Schomburgk's deer

The Schomburgk's deer (Rucervus schomburgki) is an extinct species of deer once endemic to central Thailand. It was described by Edward Blyth in 1863 and named after Sir Robert H. Schomburgk, who was the British consul in Bangkok from 1857 to 1864.[2] It is thought to have gone extinct by 1938, when the last records of the species were published.

Schomburgk's deer
Temporal range: Holocene
Specimen in Berlin Zoo, 1911

Extinct (1938) (IUCN 3.1)[1]
Scientific classification edit
Kingdom: Animalia
Phylum: Chordata
Class: Mammalia
Order: Artiodactyla
Family: Cervidae
Subfamily: Cervinae
Genus: Rucervus
R. schomburgki
Binomial name
Rucervus schomburgki
Blyth, 1863
  • Cervus schomburgki (Blyth, 1863)


The only mounted specimen, in Paris
Close-up of the head

This deer was a graceful species, similar in appearance to the related barasingha (R. duvaucelii). The pelt was a dark brown with lighter underparts. The underside of the tail was white. Males possessed basket-like antlers, upon which all the main tines branched. This caused the deer to have up to 33 points on their antlers and the outer edge of the rack to be up to 35 inches (90 cm) long.[2] Females had no antlers.


Schomburgk's deer inhabited swampy plains with long grass, cane, and shrubs in central Thailand, particularly in the Chao Phraya River valley near Bangkok. This deer avoided dense vegetation. They lived in herds that consisted of a single adult male, a few females, and their young. However, during the flooding that occurred during the rainy season, the herds were forced together upon higher pieces of land which could turn into islands. This made them easy targets for hunters.[2]


Commercial production of rice for export began in the late-19th century in Thailand, leading to the loss of nearly all grassland and swamp areas on which this deer depended. Intensive hunting pressure at the turn of the century restricted the species further until it became extinct.[3]

The wild population of Schomburgk's deer is thought to have died out because of overhunting by 1932, with the last captive individual being killed in 1938.[2] The species was listed as extinct in the 2006 IUCN Red List of Threatened Species.[3] However, some scientists consider this species to be still extant.[4]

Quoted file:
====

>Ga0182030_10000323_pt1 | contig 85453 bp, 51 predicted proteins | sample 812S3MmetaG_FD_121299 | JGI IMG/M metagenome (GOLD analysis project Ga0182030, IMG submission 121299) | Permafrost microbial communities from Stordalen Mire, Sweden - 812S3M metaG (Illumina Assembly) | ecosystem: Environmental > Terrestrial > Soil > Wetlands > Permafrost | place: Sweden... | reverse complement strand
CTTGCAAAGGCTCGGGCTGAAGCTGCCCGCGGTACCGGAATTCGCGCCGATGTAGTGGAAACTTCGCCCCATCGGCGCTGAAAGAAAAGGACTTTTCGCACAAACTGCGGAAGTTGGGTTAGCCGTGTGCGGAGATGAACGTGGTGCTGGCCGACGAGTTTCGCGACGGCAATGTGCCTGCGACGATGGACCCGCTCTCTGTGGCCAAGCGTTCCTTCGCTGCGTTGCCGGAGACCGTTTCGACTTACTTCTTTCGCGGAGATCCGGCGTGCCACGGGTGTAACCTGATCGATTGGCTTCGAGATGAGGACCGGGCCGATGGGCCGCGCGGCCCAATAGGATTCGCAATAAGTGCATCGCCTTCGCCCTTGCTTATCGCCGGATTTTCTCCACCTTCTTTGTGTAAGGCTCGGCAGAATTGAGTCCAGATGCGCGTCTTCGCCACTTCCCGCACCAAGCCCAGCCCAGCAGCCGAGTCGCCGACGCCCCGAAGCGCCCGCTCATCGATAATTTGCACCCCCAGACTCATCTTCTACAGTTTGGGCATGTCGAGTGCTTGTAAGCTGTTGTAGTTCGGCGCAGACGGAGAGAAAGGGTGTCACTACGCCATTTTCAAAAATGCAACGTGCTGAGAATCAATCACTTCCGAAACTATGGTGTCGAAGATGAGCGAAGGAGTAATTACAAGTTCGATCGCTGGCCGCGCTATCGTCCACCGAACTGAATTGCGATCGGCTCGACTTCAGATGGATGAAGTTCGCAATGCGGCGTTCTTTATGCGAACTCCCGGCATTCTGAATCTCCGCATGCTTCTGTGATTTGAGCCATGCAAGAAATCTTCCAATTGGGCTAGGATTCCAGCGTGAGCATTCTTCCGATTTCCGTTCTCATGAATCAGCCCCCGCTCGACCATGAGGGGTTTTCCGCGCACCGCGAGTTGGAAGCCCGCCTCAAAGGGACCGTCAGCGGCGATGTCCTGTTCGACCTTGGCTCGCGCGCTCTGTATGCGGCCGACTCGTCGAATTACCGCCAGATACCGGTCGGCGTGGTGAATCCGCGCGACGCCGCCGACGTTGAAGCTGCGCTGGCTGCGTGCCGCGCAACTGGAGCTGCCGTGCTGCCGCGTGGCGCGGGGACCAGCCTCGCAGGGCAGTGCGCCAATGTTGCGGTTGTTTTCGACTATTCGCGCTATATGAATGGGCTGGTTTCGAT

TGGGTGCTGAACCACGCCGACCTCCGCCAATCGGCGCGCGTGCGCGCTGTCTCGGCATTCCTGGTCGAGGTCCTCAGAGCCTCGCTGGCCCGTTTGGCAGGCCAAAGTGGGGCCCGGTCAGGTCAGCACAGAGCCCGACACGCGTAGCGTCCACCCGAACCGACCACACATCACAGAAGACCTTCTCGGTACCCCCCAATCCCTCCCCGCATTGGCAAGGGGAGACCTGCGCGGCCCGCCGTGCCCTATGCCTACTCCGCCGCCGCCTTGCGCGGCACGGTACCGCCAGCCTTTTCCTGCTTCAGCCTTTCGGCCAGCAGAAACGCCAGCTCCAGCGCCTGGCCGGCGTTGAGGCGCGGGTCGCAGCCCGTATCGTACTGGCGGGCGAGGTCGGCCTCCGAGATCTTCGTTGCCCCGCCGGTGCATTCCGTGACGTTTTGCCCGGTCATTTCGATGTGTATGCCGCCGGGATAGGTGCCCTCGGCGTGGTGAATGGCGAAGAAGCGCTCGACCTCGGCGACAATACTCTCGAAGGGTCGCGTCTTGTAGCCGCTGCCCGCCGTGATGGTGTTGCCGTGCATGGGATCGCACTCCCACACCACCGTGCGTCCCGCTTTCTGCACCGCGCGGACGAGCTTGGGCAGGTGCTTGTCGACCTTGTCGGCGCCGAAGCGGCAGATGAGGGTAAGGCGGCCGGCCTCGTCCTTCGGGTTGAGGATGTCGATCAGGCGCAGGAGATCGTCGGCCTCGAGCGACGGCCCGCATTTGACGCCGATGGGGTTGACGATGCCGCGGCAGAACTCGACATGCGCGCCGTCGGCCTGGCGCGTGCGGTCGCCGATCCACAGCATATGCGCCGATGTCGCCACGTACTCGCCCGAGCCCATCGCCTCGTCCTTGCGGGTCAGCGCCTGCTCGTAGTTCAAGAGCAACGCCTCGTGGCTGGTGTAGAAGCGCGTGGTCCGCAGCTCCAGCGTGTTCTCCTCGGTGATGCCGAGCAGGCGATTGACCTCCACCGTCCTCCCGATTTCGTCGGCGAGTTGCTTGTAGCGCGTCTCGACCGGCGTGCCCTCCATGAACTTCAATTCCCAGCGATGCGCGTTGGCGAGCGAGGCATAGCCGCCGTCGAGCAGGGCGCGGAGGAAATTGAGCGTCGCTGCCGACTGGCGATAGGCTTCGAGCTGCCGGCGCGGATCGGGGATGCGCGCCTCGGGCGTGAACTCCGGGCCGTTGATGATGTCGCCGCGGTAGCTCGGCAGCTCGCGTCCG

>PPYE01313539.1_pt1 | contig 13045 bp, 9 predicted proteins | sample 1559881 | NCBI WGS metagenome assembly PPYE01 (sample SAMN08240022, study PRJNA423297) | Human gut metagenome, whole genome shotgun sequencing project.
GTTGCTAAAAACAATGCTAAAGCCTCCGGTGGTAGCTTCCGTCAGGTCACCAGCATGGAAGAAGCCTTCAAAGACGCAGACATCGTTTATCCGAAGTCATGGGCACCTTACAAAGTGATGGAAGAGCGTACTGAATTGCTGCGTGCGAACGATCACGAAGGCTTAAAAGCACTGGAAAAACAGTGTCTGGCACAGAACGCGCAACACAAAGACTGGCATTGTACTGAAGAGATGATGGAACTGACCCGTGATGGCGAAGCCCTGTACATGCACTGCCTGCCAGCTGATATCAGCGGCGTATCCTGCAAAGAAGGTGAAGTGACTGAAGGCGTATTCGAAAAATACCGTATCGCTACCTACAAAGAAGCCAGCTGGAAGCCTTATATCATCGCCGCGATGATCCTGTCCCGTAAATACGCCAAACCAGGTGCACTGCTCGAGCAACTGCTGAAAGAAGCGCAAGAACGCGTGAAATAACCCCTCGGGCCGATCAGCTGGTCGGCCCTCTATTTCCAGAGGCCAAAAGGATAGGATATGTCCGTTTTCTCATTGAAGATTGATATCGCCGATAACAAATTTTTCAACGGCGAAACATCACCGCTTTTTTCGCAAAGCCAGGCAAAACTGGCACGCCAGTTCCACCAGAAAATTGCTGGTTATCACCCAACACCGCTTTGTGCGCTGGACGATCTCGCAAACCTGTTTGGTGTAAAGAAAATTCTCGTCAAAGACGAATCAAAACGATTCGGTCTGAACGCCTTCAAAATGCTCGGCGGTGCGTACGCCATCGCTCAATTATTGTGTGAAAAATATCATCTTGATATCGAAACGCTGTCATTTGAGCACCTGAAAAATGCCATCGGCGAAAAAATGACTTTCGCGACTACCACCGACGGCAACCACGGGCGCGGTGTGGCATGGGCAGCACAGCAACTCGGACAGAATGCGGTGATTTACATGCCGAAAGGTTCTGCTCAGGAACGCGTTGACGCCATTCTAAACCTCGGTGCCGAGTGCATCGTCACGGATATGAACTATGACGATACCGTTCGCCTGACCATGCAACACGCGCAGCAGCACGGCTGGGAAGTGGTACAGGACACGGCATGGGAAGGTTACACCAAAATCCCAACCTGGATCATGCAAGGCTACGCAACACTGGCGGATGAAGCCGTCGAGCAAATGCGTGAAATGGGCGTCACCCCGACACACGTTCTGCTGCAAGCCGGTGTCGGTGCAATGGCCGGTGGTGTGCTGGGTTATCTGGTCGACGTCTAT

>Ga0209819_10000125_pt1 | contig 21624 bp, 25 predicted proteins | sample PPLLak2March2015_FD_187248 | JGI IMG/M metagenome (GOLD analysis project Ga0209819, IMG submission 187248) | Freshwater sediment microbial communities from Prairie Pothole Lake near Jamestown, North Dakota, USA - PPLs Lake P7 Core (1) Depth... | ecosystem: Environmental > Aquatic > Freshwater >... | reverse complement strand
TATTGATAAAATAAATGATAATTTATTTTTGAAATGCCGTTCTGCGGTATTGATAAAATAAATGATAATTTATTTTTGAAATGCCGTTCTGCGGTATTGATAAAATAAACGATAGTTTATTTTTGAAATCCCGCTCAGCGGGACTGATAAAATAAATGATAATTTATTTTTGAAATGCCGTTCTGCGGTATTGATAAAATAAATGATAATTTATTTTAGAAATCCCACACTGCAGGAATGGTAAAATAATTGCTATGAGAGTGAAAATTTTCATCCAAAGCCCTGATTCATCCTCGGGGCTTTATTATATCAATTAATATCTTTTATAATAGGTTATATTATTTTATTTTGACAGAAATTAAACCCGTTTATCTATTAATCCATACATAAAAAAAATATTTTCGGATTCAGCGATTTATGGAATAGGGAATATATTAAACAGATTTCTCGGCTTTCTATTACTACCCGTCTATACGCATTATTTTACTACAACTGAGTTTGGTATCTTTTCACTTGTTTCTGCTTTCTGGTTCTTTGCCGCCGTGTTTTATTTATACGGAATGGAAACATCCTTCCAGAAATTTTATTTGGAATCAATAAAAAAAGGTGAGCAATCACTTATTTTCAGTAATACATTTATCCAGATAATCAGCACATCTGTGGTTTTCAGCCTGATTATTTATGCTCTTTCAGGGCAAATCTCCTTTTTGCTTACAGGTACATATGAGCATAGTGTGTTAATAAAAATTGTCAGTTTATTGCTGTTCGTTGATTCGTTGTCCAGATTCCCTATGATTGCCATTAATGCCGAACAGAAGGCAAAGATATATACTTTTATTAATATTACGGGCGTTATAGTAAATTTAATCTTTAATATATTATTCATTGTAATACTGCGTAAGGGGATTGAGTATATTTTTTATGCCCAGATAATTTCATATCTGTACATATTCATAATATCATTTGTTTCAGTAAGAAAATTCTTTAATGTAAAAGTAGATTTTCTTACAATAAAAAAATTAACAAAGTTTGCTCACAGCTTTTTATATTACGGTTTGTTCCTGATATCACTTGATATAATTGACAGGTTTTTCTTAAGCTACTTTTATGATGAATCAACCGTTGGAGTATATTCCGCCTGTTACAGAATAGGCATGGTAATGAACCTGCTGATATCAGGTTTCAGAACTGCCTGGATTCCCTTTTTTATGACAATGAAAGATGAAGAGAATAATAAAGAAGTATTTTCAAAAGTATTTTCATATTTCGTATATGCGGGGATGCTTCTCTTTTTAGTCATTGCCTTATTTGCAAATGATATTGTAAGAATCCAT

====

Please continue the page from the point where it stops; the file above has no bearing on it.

In 1991, antlers were discovered in a Chinese medicine shop in Laos. Laurent Chazée, an agronomist with the United Nations, later identified the antlers from a photograph he took as coming from Schomburgk's deer.[5] Only one mounted specimen is known to exist, which currently resides in Paris's Muséum national d'Histoire naturelle after living in the zoo there until 1868.[2]

See alsoEdit


  1. ^ Duckworth, J.W.; Robichaud, W.; Timmins, R. (2015). "Rucervus schomburgki". IUCN Red List of Threatened Species. 2015: e.T4288A79818502. doi:10.2305/IUCN.UK.2015-3.RLTS.T4288A79818502.en. Retrieved 12 November 2021.
  2. ^ a b c d e Ellis, Richard (2004). No Turning Back: The Life and Death of Animal Species. New York: Harper Perennial. pp. 311–312. ISBN 0-06-055804-0.
  3. ^ a b "Cervus schomburgki", World Conservation Monitoring Centre 1996, IUCN Red List of Threatened Species, 2004, retrieved 22 April 2006
  4. ^ MacPhee, R. D. E.; Flemming, C. (1999). "Requiem Æternam. The last five hundred years of mammalian species extinctions". In MacPhee, R. D. E. (ed.). Extinctions in Near Time. New York: Kluwer Academic/Plenum Publishers. pp. 333–371. ISBN 0-306-46092-0.
  5. ^ Schoering, W. B. (1995). "Swamp Deer resurfaces". Wildlife Conservation. 98 (December): 22.

External linksEdit